Once the Solder Paste data and the stencil are ready then the process of Solder Paste Printing can commence.

The Solder Paste Printing can be done either via a screen printing process using the stencil or via jetting or a cobination of both.

Once the paste has been printed then the next step in Solder Paste Inspection (SPI) this is to ensure the solder paste has been printed correctly ready for the Pick & Place of the components.

Watch the Video – Solder Paste Printing


Script – Solder Paste Printing

All programming for machines is done, components are kitted into feeders and we are ready now to start the mounting process.

Our first production step is to apply solder paste to the printed circuits boards. We have two ways to apply solder paste to the PCB, paste printing and paste jetting.

For the paste printing we have manual, semi-automatic and fully automatic screen printers. For jetting we use Mycronic MY700 jetters.

The eC-stencil mate is our own development, part of the eC-equipment we offer for electronics designers to assemble their own prototypes.

It is very useful for small batches, using very economical board-size laser cut stainless steel stencils. The tool gives excellent registration and repeatability without a complex set-up.

The maximum panel size we can print with this tool is 250 x 300 mm. Our semi-automatic screen printer can handle larger panels. The table and squeegee are motor driven, but positioning the board is still a manual process.

When the batch size is increasing, or the technology more demanding we use a fully automatic screen printer.

We have the machine connected to an SPI inspection station. The printer gets feedback from the SPI to modify the print parameters automatically to improve the result.

Once set up correctly the machine runs automatically, but setting up the machine is more complicated and takes more time.

The prepared solder paste layer is the basis for the SPI inspection.

We import the prepared Gerber and component placement file into an editor for our Koh Young 8030-2 Solder Paste Inspection system and set the properties of the board.

Finally in another program we set the inspection conditions and parameters such as tolerances for the volume, the offset and height of the solder on the pads. This results in an inspection program loaded to the machine.

The operator needs to teach the board to be inspected by the machine. First he indicates the fiducials, and then scans a bare board to create a zero – level for paste measurement.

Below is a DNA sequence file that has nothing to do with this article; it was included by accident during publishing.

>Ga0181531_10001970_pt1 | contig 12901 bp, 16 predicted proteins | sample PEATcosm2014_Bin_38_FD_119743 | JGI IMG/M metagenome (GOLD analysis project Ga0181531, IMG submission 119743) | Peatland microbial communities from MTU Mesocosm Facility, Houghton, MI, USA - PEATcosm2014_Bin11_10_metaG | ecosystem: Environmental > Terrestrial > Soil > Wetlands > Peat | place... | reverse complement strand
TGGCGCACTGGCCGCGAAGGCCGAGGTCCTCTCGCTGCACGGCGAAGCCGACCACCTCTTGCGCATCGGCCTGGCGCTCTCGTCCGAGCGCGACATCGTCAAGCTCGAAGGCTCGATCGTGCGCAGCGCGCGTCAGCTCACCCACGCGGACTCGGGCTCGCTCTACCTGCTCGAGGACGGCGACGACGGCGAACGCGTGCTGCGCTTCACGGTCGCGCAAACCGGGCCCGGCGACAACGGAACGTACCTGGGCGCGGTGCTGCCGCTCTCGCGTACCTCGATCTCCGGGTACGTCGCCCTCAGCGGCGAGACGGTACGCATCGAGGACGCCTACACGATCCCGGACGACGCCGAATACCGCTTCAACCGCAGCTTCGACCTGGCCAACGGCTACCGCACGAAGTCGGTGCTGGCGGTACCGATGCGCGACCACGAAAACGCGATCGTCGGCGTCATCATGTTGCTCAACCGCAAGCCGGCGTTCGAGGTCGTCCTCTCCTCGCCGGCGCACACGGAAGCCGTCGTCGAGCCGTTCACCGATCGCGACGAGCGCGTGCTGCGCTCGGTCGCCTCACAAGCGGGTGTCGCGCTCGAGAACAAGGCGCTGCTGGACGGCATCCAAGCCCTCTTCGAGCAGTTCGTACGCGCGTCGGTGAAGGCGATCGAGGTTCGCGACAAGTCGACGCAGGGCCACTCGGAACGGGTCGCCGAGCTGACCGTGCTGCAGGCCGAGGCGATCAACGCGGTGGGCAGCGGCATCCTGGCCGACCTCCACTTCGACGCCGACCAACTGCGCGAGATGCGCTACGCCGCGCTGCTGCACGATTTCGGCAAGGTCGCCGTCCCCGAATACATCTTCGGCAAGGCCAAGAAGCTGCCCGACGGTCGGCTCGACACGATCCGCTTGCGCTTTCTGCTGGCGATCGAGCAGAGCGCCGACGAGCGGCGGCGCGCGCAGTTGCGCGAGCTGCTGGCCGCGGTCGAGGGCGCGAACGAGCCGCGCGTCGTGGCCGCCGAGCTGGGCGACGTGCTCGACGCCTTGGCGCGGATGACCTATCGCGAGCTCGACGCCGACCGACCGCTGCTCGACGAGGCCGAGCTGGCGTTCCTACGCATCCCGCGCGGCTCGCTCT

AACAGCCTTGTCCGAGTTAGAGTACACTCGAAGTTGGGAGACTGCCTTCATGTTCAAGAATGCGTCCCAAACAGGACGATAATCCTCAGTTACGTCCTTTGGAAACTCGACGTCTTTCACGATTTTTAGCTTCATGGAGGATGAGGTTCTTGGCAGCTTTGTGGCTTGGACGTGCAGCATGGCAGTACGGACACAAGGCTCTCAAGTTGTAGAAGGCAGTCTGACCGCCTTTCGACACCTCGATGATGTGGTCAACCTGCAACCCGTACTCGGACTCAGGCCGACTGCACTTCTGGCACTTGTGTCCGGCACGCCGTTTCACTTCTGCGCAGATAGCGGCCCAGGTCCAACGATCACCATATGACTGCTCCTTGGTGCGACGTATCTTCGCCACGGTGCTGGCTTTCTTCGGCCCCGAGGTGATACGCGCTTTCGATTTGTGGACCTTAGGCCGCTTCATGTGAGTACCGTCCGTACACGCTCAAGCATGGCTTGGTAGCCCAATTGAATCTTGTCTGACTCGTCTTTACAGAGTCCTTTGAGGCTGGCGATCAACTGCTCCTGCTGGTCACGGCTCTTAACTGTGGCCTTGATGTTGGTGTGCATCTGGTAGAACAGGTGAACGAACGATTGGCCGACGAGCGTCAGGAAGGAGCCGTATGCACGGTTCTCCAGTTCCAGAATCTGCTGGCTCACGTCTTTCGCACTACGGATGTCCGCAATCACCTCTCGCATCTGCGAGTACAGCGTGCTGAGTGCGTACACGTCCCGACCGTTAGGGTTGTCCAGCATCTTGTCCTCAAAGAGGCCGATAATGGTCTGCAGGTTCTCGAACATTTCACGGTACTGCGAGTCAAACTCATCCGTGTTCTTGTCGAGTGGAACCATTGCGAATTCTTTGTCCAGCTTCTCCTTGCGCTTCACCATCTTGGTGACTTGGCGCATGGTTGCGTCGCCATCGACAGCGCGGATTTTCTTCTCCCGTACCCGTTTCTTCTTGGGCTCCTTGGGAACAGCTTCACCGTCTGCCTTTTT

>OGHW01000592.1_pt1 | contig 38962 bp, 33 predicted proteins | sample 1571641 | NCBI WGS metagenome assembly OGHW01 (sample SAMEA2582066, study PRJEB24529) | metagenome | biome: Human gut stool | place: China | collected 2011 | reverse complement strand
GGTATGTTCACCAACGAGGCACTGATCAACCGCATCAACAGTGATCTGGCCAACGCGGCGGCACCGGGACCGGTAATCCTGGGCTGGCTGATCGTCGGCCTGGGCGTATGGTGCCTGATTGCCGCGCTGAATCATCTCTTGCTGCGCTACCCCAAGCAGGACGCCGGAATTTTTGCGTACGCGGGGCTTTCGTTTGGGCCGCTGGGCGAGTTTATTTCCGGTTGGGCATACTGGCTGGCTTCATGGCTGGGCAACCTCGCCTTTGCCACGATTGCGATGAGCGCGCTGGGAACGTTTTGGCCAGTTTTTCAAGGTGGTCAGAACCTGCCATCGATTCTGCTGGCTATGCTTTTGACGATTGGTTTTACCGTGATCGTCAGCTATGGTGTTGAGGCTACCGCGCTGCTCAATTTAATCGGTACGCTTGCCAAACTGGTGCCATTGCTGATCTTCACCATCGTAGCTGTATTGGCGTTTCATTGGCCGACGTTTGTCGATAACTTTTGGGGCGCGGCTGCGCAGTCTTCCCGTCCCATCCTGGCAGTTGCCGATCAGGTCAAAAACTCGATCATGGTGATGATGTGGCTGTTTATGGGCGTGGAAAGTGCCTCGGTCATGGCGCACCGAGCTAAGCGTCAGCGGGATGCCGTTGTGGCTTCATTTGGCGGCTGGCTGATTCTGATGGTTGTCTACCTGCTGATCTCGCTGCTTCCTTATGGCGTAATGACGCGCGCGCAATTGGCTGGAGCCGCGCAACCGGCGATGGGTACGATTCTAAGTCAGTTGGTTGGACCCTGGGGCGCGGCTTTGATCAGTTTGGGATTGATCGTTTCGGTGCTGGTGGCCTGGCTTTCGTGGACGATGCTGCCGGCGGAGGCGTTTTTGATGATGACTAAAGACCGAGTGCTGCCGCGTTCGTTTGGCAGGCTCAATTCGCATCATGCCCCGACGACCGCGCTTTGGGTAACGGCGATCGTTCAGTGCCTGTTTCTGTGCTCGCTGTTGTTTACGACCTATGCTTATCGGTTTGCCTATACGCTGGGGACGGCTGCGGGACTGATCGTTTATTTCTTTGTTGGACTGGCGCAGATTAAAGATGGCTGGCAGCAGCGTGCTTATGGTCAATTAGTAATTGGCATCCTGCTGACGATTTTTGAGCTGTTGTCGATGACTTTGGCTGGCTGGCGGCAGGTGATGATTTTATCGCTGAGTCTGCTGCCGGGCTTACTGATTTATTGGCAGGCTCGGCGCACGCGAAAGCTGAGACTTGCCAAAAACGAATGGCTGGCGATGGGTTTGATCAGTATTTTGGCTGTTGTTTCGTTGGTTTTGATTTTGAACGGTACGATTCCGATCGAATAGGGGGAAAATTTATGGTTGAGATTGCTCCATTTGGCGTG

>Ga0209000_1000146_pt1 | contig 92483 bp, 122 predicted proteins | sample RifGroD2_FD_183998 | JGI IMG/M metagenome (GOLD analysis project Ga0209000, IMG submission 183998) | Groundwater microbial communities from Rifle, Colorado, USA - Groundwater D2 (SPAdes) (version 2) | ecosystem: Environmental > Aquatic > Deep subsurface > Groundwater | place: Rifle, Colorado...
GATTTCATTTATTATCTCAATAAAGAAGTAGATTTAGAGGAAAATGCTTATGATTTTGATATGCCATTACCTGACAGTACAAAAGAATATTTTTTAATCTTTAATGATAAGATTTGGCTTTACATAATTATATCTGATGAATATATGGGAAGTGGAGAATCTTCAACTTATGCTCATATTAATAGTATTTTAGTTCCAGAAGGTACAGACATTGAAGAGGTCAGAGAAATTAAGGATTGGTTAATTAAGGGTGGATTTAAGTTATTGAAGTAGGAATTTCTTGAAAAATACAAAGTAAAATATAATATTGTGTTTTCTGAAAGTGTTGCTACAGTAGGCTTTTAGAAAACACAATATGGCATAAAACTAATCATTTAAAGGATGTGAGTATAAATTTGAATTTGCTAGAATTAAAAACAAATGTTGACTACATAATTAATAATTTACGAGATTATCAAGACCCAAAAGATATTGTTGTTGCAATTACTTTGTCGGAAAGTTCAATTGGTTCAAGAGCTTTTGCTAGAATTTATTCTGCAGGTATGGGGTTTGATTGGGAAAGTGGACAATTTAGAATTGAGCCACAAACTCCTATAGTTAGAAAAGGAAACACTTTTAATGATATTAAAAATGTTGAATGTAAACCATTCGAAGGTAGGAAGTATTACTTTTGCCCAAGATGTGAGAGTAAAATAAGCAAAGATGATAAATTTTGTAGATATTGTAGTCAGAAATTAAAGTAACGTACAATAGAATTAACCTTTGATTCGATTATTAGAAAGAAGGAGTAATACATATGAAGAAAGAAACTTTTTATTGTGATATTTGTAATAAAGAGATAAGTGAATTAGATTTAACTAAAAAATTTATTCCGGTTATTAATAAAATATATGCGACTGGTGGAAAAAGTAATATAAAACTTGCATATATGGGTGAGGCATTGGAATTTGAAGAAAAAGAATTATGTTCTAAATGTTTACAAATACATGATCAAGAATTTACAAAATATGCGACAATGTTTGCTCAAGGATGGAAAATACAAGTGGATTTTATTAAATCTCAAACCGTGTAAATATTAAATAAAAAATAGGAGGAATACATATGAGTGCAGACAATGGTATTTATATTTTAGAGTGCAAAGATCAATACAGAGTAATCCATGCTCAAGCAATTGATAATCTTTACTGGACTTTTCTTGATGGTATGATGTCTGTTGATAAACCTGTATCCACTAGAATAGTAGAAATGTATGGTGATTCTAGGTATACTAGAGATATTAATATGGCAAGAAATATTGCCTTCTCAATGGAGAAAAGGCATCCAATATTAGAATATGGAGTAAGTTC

The results of the SPI inspection is shown on the monitor of the machine.

All our printers use laser cut stainless steel stencils we burn in our PCB factory.

To achieve the right volume of solder paste on the pads, we use 3 different stencil thicknesses, 70, 100 and 130 microns. The eC-stencil mate uses smaller – board size – stencils. The other printers use 545 x 545 mm stencils mounted in stretch frames.

We use pastes that flow easily . For all standard jobs we use IPC type 4 solder with particle sizes of maximum 38 micron. For finer technology with a pitch under 0.5 mm we use IPC type 5 solder with particle sizes of maximum 25 micron.

Solderpaste needs to be stored in a fridge at a temperature of 5°C. It is very important to define the right volume of solder alloy deposited on the pads.

We covered this topic in our video about paste date preparation. Too much solder paste will create shorts, too little causes poor soldering.

A new way of applying solder paste is by direct printing or jetting. We invested recently in 2 MY700 Mycronic jetters. These jetters are equipped with dual heads and an advanced motion system.

This way it is possible to dispense till 300 dots per second with high accuracy. The dot volume, size and shape are easy to adjust, and can be optimised for each individual pad on the board.

The minimum dot size is 215 micron. Where we inspect the paste deposition with an SPI inspection tool after printing the paste, in case of jetting we use the internal 2D vision system of the MY700 for registration, inspection and automatic correction of the jetting parameters.

For complex printing we can combine stencil printing and jetting. For example if we get a component that needs printing with a 70 micron stencil, and also components on the same board that need more paste, we can use combined printing.

We print the critical apertures with a 70 micron stencil, and jet extra paste on the pads that require it.

The boards are printed with solder paste and ready to go to the pick n place machine for placement of the components.